Mount: Dobsonian mounts are VERY stable and can support a great deal of weight, but they are also bulky and heavy.  Tripod mounts are not nearly as stable, and they cannot support as much weight (you may want to add some things onto your scope and a tripod may not be strong enough), but they are versatile, collapsible, and can function on uneven surfaces.

Choose carefully, but don’t torture yourself with uncertainty.  Sometimes you just have to pull the trigger and decide.  If you do end up making the wrong decision, you won’t realize it until much further on down the road anyway, and you will still get many hours of enjoyment.

Ganymede and Europa transiting across Jupiter, taken through my 8″ reflector

A camera is not for everyone, but speaking from experience, about half of my astronomy journey has been behind the camera.  I’ve taken countless shots and when viewing them on my computer later, I had “discovered” countless nebulae, galaxies, and clusters that I didn’t know I was looking at through a scope.  This is because a camera’s light receptors can stay open and receive a great deal more photons than the human eye and brain can process.  Cameras can capture incredibly faint objects….things that your eye simply can’t.

If you can afford to, even a low-end DSLR will yield astounding results.  But if you don’t feel like dropping $500 for a new camera, your existing point-and-shoot can yield surprising photos with very low-tech methods:

This was the first astro-photo I ever took, using the super-advanced technique of holding my camera to the eyepiece of an old refractor on a rickety tripod.

If you already have a DSLR and would like to put it to some astronomy purposes, you have two fun options.  You can plunk your camera onto a tripod, and with some artistic flair, you can create wonderful photos, which can yield cool effects like the star-trail (with the help of some easy-to-use software), which stacks several photos capturing the rotation of the Earth,

Or you can create nice wide-field shots of the night sky:

But if you’ve already got that DSLR and have a few hundred bucks burning a hole in your pocket (like we all do in this economy), you can get a tracking device.  This will compensate for the rotation of the Earth, allowing you to focus in on the same spot of the sky for a long time.  I use the Astro-Trac, and it’s allowed me to create such award-winning photos like this one, of the Orion Nebula:

However, because a tracking device is not for the beginner, but for the intermediate, make sure you only buy one of these when you think you’ve reached the limits of your technology….only scale up when you’re ready!

Get by with a little help from your Friends
If there is one in / around your area, join an amateur astronomy club.  I did when I was starting out, and I’m very glad I did.  The other members helped me out when my rickety scope was breaking down, and they made great suggestions with how to get the most out of my gear.  Amateur astronomers are some of the nicest people you will ever meet, and they’re always willing to share their passion with you with all the patience and enthusiasm that a beginner has.  Though it is the most ancient profession, ironically, astronomy never gets old for anyone.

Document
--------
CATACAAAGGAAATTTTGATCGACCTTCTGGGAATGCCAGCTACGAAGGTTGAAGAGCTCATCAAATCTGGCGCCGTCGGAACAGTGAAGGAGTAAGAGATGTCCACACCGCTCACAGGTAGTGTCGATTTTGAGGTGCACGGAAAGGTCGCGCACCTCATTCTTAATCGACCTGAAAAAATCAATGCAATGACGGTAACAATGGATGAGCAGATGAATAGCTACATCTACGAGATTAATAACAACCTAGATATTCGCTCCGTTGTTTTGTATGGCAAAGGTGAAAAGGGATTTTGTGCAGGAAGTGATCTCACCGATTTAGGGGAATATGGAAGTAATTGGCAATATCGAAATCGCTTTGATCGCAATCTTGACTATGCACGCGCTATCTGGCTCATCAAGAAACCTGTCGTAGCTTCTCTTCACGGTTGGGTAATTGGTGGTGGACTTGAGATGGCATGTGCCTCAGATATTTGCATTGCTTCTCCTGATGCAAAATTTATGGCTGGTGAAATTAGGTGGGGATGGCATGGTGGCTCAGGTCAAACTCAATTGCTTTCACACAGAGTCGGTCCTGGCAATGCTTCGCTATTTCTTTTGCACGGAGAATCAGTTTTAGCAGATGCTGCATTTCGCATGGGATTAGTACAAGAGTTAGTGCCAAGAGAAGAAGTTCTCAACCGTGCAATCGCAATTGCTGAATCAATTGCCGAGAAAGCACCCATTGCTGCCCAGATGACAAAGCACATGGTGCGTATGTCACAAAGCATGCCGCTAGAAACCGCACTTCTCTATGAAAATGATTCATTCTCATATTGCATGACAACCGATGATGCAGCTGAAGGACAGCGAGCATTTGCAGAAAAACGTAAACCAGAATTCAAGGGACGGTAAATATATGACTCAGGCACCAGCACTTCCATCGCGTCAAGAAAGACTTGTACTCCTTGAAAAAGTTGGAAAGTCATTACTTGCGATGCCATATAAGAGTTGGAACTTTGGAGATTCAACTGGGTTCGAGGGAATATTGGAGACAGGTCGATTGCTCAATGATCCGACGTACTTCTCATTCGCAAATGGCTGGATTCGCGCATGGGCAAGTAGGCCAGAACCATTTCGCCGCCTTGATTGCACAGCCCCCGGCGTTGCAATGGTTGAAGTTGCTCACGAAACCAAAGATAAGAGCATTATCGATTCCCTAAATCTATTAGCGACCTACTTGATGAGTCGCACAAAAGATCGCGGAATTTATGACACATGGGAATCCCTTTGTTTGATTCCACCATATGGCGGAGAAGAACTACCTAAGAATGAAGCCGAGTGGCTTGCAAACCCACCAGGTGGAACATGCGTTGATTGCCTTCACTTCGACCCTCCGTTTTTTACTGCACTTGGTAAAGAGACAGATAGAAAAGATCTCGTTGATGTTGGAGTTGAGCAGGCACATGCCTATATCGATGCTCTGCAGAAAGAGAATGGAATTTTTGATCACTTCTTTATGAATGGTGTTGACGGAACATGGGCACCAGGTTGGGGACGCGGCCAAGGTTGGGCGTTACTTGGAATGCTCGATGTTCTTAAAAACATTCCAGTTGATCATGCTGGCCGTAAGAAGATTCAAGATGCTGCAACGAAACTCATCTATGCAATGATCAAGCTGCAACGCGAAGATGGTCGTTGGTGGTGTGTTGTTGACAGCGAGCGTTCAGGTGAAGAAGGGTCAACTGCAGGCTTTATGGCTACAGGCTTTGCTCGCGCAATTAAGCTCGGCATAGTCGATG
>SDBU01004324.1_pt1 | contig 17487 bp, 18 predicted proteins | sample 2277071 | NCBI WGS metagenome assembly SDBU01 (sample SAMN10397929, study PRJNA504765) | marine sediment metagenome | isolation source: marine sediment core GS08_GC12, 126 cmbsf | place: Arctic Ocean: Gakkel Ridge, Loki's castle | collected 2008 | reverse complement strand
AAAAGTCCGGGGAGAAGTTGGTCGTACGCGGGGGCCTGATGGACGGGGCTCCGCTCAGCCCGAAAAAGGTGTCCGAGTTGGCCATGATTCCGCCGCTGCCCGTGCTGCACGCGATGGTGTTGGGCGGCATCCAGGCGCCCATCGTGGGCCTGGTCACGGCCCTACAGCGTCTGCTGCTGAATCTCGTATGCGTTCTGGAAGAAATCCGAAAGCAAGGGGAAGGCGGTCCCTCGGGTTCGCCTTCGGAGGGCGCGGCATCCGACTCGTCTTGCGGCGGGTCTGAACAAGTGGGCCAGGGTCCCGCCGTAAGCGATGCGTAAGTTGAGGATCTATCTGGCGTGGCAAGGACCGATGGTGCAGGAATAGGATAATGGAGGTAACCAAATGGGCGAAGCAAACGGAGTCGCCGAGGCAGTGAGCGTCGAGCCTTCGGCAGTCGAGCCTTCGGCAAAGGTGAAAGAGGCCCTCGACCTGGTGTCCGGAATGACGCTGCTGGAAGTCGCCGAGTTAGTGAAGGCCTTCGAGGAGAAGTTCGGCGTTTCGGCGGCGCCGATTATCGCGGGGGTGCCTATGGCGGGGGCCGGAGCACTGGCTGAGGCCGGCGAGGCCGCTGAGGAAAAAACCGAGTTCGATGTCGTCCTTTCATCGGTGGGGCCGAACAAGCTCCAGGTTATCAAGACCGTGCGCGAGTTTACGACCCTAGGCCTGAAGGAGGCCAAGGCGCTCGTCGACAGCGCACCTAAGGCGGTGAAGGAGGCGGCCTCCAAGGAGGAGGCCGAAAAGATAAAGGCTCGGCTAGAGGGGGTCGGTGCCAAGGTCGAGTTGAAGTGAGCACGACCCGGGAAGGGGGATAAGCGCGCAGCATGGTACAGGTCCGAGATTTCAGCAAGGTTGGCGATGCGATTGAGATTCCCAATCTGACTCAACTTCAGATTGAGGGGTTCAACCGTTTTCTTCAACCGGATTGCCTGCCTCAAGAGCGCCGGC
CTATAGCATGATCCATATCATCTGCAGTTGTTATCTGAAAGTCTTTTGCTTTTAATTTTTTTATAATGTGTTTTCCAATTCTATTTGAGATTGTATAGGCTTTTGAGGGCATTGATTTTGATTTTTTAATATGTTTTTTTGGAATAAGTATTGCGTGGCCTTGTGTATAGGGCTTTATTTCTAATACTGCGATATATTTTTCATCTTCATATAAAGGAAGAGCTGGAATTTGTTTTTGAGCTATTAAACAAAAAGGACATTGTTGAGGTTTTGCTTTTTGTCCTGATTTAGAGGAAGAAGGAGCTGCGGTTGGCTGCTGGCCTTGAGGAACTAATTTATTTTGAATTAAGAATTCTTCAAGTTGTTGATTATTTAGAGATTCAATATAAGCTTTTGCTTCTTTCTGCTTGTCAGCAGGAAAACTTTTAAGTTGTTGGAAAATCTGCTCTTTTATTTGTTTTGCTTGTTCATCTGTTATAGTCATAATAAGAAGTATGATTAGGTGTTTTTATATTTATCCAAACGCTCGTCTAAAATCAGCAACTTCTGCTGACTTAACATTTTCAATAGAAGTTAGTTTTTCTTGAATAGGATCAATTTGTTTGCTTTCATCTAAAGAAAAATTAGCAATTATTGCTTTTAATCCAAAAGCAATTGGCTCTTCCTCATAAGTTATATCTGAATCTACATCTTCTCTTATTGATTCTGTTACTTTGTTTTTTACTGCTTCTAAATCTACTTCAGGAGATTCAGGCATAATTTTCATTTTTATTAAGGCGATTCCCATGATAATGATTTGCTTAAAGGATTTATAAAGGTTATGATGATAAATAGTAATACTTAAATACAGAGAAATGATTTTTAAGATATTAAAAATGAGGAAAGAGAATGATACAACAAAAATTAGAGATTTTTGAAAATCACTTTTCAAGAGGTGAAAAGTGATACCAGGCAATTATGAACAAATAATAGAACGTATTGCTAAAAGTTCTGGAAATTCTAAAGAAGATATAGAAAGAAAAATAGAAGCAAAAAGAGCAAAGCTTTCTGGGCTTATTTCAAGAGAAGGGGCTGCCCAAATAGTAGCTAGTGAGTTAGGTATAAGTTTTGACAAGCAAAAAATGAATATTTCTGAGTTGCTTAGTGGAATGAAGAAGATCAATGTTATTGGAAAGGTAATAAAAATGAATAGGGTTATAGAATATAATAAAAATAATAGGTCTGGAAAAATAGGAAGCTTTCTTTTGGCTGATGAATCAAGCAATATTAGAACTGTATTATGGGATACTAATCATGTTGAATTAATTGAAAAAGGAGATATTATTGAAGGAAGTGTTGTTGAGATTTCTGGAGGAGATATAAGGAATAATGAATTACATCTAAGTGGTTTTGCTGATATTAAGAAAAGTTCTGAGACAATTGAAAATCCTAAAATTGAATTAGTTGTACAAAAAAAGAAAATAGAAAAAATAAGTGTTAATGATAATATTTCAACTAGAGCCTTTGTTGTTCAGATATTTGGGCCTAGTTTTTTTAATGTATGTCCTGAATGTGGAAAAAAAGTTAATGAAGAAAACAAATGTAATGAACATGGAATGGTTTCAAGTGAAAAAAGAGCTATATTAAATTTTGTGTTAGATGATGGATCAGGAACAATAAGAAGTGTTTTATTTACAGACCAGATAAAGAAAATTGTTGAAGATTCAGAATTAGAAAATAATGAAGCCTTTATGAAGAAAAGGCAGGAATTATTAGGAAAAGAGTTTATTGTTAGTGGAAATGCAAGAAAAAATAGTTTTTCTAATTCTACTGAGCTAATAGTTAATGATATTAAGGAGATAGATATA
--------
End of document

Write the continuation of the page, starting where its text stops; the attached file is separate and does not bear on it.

For a list of amateur astronomy clubs in Canada, click here.  Don’t be shy: contact them, and they’ll be happy to have you as a member.  Even if you don’t own a scope, you can still learn a lot, and make some new like-minded friends.  I promise you it’s worth it.

And Another thing….
If you can’t find a local group, the folks over at Sirius Stargazing have a helpful youtube channel.  If you’re interested in buying something more substantive than some magazines, I recommend perhaps the greatest book for amateur astronomers in existence, NightWatch, by Canadian Terrence Dickenson (whom I’m name-dropping).  When I go out stargazing, I like to listen to the wonderful Astronomy Cast on my iPod, hosted by the silky-voiced Pamela Gay and Canadian Fraser Cain.  These two do a wonderful job at explaining complicated astronomy principles for the non-expert, and it’s one of my favourite podcasts out there.

* * *

I hope this entry helps at least one person get into amateur astronomy.  It’s been my wonderful pleasure to show my telescope to young children and grandparents alike.  It’s easy to get jaded in this information-saturated world these days, but I feel certain that even the most cynical individual can reluctantly look through a telescope for the first time, and see a mountain-range on the moon, the bands of Jupiter, the rings of Saturn, or the clouds of Orion, and *gasp* in the exact same way that I do every single time….it never gets old to me.

Astronomy is a different kind of hobby than most.  I’ve been a musician my whole life, (click here to hear me rock!) but it takes a great deal of perseverance and practice to get a sense of accomplishment and satisfaction. But all I need to do is move my telescope (or “slew”) to a seemingly random spot in the sky and I instantly feel gratification, inspiration, and awe. I’m confident you will too.

Now get out there, and keep watching the skis!

Uh, skies.

For some of my astro-photography samples, click here.
For some of my astronomy articles, click here.

Comments are closed.

  • Steve Thoms

    Steve is a professional music teacher living in Kitchener, Ontario. He studied recorded music production at Fanshawe College, and Political Studies/History at Trent University, where he specialized in political economy and global politics. He is an amateur astronomer, and an award-winning astro-photographer. Steve also runs the blog, Oot and Aboot with Some Canadian Skeptic." can can be followed on Twitter, @SomeCndnSkeptic.